Play Live Radio
Next Up:
0:00 0:00
Available On Air Stations

Skywatch for the week of June 24,2023

Skywatch Monday 6-24-2024.mp3

Mon June 24, 2024 PLUTO AND ITS MOONS

On June 21st, 1978, Pluto's moon Charon was discovered by the American astronomer James Christy. In mythology, Pluto was god of the underworld. Charon was his ferryman, who transported souls across the river Styx to the other side. Styx is another, more recently discovered moon, along with three more – Hydra, Nix and Kerberos. Charon is the biggest one, it’s about half the size of Pluto. So when it orbits this distant world, Charon's mass has a substantial effect on Pluto, pulling it first one way, and then the other. In the year 2015, a space probe flew past Pluto and Charon, and sent back incredible pictures and information – ice mountains two miles high, vast nitrogen ice plains, and mysterious dark patches on Pluto’s farside. If you visit the website NASA dot gov, and enter the word “Pluto” in the search box, you can see these pictures for yourself.


Skywatch Tuesday 6-25-2024.mp3


When you first get interested in astronomy, you're often tempted to go out and buy the biggest, best telescope you can get. But there are a lot of things you can observe with just your eyes alone. From the comfort of a lounge chair, you can gaze at the moon’s maria, dark basaltic lava basins that were once thought to be watery seas. Stars tend to twinkle, but planets, which also look like stars because of their great distances, shine with a steady light. Both stars and planets display subtle shades of color. And shooting stars, or meteors, also streak across the darkened sky, usually one or two such displays every 10 to 15 minutes. If you’re interested in looking at the sky, either with or without a telescope, then come to tonight’s get-together of the Treasure Coast Astronomical Society, which will be at 7:30 pm at the Science Center on the Fort Pierce campus of Indian River State College. This event is free and open to the public.

Skywatch Wednesday 6-26-2024.mp3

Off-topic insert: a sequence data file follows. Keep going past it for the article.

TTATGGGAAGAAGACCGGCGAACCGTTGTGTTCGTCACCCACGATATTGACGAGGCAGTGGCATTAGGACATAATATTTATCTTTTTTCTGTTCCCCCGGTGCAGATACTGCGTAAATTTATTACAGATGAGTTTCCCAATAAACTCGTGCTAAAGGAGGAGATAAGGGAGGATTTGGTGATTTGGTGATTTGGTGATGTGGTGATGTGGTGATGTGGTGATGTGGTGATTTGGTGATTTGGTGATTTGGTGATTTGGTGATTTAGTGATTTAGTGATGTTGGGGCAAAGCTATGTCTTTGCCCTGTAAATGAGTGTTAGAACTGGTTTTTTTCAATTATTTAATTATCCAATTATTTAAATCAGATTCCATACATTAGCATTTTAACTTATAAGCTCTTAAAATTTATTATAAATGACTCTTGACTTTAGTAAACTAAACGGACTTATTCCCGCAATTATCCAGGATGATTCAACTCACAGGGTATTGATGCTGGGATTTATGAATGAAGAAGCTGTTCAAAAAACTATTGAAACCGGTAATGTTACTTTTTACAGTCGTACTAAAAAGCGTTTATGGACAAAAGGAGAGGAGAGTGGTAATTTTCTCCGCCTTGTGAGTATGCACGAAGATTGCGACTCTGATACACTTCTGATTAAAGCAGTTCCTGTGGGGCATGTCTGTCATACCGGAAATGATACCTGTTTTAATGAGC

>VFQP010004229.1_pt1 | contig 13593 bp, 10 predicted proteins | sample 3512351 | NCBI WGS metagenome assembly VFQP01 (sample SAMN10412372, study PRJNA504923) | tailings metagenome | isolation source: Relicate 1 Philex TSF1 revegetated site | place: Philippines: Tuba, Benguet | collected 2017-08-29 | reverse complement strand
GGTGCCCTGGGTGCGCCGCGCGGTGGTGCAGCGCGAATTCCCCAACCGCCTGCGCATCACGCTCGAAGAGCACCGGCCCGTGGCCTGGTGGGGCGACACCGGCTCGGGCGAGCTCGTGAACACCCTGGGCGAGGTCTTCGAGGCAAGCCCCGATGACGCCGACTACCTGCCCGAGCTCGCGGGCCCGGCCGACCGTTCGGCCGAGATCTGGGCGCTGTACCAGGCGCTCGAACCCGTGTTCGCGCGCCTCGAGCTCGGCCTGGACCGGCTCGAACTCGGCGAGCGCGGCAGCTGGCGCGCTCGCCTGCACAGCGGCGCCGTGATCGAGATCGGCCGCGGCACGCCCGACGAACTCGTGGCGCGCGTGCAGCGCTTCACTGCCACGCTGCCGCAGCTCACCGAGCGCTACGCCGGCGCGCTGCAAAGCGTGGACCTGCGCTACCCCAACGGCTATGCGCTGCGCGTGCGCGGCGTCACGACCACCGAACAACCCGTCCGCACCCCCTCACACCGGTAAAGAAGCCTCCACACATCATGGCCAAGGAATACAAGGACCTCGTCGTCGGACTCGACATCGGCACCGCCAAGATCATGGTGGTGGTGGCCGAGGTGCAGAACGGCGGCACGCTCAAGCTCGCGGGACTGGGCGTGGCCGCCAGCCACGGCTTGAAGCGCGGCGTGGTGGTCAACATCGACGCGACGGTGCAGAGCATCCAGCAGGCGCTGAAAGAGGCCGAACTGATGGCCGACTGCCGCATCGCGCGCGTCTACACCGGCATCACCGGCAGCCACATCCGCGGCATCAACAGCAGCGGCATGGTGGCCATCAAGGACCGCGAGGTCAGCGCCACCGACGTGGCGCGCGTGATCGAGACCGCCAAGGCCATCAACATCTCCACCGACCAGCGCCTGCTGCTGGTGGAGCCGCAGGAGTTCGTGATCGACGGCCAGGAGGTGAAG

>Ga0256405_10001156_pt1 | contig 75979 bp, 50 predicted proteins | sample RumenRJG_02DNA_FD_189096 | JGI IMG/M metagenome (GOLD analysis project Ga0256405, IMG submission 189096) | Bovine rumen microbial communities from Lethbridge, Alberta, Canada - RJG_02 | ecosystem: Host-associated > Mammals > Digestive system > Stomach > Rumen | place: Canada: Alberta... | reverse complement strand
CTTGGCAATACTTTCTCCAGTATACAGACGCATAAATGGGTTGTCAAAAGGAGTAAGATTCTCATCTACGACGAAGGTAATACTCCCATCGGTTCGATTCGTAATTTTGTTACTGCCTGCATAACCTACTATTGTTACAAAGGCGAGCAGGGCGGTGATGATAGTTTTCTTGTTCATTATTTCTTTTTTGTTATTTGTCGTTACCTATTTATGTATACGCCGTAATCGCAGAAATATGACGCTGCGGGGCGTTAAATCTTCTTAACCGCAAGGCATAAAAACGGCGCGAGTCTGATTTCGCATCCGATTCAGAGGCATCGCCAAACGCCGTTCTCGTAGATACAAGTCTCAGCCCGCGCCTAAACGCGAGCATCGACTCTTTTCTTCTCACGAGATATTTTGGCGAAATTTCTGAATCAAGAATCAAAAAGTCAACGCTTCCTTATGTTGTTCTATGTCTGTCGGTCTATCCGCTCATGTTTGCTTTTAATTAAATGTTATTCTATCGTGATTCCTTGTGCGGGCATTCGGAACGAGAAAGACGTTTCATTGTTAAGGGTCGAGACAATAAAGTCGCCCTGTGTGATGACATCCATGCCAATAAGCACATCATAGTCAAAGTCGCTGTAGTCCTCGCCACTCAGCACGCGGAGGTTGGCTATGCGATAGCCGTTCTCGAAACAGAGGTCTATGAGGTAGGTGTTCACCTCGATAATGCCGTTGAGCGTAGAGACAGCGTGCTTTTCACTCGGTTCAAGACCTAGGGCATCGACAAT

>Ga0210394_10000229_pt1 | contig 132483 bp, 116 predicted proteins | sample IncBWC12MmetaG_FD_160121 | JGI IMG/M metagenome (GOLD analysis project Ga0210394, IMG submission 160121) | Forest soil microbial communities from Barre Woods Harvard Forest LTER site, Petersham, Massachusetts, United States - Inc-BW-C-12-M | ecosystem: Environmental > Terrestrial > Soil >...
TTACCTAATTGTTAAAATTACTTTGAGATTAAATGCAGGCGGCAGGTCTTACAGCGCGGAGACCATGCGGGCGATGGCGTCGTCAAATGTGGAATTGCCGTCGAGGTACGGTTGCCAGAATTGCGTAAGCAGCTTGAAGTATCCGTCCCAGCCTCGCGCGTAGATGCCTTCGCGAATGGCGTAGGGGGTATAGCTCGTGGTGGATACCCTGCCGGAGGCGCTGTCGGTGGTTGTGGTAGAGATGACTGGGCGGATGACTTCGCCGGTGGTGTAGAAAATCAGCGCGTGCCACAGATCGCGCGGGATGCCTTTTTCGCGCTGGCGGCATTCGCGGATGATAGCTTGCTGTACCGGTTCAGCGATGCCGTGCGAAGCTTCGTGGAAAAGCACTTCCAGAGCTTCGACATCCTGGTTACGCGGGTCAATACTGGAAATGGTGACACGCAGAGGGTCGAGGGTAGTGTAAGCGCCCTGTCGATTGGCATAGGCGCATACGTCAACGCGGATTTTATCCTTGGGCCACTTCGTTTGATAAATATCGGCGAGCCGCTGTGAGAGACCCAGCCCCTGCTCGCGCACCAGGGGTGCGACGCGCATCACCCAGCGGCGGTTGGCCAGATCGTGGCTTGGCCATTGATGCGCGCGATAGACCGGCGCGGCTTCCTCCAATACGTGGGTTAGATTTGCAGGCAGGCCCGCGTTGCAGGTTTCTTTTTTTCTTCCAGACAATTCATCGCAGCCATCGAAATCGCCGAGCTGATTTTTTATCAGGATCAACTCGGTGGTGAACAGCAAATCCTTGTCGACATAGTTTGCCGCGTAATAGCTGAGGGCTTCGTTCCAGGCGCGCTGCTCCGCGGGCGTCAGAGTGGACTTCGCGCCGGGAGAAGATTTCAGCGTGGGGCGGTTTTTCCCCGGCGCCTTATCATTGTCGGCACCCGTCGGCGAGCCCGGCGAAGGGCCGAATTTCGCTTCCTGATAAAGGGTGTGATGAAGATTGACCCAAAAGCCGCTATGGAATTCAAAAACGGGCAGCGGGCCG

In late June, in the year 240 BC, the astronomer Eratosthenes calculated the size of the earth. He did it by using the changing angle of sunlight at different latitudes in Egypt. Eratosthenes made two assumptions: 1. the earth is round; 2. the sun is far away, so its rays fall parallel across the whole earth. At Alexandria, the sun is about 83 degrees, or 7.2 degrees off the zenith) at noon on the first day of summer. 500 miles to the south was a town called Syene, where on the same day, the sun’s image at noon could be seen reflecting off the water at the bottom of a deep well. There the sun was at 90 degrees altitude, directly overhead. The Alexandria - Syene distance must therefore be 7.2/360th, or a fiftieth of the earth’s circumference. Now Syene was 500 miles away, so he multiplied 500 by 50, and got 25,000 miles for an answer. He was off by a hundred miles – “pretty good work for 2,263 years ago!”*

*Carl Sagan quote from “Cosmos”


Skywatch Thursday 6-27-2024.mp3

Thu June 27, 2024 HEBER CURTIS

The American astronomer Heber Curtis was born on June 27th, 1872. He found strong evidence that the Milky Way was but one of many countless galaxies, what he called “island universes” in outer space. In 1920 he revealed that he had found novas, stars that periodically brighten and dim, nestled among many spiral nebulas. Because they were very dim, he calculated that these novas were millions of light years away – too distant to be within the borders of our own galaxy. He was right! Curtis studied and photographed many nebulas and galaxies, discovered a jet of matter shooting out from the giant elliptical galaxy M87, (we now know it is powered by an enormous black hole at the galaxy’s core), and carefully observed nearly a dozen solar eclipses in his career. A deeply spiritual man, he declared, “The more I know of Astronomy, the more I believe in God.”


Skywatch Friday 6-28-2024.mp3

Fri June 28, 2024 TUNGUSKA

Several years ago, an early morning fireball lit up the sky over Chelyabinsk, Russia. Shock waves from the impact shattered windows, injuring over a thousand people. Now this wasn’t the first time such a thing had happened. Back on June 30th, 1908, something really big blew up in the atmosphere above the Tunguska region in Siberia. Eyewitness reports sound a lot like the Chelyabinsk event. A brilliant blue light, like a second sun, flashed across the early morning sky. It was followed by a sonic shock wave that broke windows, killed wildlife, knocked people to the ground, and shook the earth. The Chelyabinsk impactor was a rock over fifty feet across, which broke apart about ten to 15 miles above the surface. The total energy of the blast was roughly equal to that of dozens of atomic bombs. The Tunguska blast was at least five hundred times more powerful.